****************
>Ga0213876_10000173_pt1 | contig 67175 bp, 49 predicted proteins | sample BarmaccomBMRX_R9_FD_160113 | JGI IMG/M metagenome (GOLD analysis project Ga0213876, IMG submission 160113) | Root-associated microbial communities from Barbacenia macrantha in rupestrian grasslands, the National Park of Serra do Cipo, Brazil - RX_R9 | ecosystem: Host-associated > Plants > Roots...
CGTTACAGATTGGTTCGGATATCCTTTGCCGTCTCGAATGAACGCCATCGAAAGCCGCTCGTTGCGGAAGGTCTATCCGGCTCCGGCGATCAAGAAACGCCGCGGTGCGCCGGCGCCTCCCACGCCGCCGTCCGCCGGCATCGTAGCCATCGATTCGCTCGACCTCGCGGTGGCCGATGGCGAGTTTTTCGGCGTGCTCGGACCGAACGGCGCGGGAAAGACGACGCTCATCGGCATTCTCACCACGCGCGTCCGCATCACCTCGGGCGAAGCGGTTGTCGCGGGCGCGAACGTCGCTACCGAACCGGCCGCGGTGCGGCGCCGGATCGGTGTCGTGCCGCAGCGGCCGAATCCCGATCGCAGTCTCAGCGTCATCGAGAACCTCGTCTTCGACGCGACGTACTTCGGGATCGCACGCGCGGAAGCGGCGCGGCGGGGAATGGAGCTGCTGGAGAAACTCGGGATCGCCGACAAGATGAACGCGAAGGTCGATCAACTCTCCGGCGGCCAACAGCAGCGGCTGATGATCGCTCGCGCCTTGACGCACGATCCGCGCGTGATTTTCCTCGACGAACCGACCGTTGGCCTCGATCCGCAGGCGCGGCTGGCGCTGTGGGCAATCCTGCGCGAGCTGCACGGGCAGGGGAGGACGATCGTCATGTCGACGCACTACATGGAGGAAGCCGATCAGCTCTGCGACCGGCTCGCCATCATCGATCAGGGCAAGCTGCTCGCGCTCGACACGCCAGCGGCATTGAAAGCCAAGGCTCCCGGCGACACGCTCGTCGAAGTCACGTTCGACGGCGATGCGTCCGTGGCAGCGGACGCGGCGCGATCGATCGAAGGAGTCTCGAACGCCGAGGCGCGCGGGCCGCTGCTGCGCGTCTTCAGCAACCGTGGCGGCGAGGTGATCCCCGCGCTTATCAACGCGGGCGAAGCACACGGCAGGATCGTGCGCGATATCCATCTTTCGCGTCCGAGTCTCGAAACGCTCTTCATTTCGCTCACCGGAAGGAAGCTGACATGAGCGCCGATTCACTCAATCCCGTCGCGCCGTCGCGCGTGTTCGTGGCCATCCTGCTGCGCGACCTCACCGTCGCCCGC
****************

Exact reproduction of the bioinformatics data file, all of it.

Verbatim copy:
>Ga0213876_10000173_pt1 | contig 67175 bp, 49 predicted proteins | sample BarmaccomBMRX_R9_FD_160113 | JGI IMG/M metagenome (GOLD analysis project Ga0213876, IMG submission 160113) | Root-associated microbial communities from Barbacenia macrantha in rupestrian grasslands, the National Park of Serra do Cipo, Brazil - RX_R9 | ecosystem: Host-associated > Plants > Roots...
CGTTACAGATTGGTTCGGATATCCTTTGCCGTCTCGAATGAACGCCATCGAAAGCCGCTCGTTGCGGAAGGTCTATCCGGCTCCGGCGATCAAGAAACGCCGCGGTGCGCCGGCGCCTCCCACGCCGCCGTCCGCCGGCATCGTAGCCATCGATTCGCTCGACCTCGCGGTGGCCGATGGCGAGTTTTTCGGCGTGCTCGGACCGAACGGCGCGGGAAAGACGACGCTCATCGGCATTCTCACCACGCGCGTCCGCATCACCTCGGGCGAAGCGGTTGTCGCGGGCGCGAACGTCGCTACCGAACCGGCCGCGGTGCGGCGCCGGATCGGTGTCGTGCCGCAGCGGCCGAATCCCGATCGCAGTCTCAGCGTCATCGAGAACCTCGTCTTCGACGCGACGTACTTCGGGATCGCACGCGCGGAAGCGGCGCGGCGGGGAATGGAGCTGCTGGAGAAACTCGGGATCGCCGACAAGATGAACGCGAAGGTCGATCAACTCTCCGGCGGCCAACAGCAGCGGCTGATGATCGCTCGCGCCTTGACGCACGATCCGCGCGTGATTTTCCTCGACGAACCGACCGTTGGCCTCGATCCGCAGGCGCGGCTGGCGCTGTGGGCAATCCTGCGCGAGCTGCACGGGCAGGGGAGGACGATCGTCATGTCGACGCACTACATGGAGGAAGCCGATCAGCTCTGCGACCGGCTCGCCATCATCGATCAGGGCAAGCTGCTCGCGCTCGACACGCCAGCGGCATTGAAAGCCAAGGCTCCCGGCGACACGCTCGTCGAAGTCACGTTCGACGGCGATGCGTCCGTGGCAGCGGACGCGGCGCGATCGATCGAAGGAGTCTCGAACGCCGAGGCGCGCGGGCCGCTGCTGCGCGTCTTCAGCAACCGTGGCGGCGAGGTGATCCCCGCGCTTATCAACGCGGGCGAAGCACACGGCAGGATCGTGCGCGATATCCATCTTTCGCGTCCGAGTCTCGAAACGCTCTTCATTTCGCTCACCGGAAGGAAGCTGACATGAGCGCCGATTCACTCAATCCCGTCGCGCCGTCGCGCGTGTTCGTGGCCATCCTGCTGCGCGACCTCACCGTCGCCCGC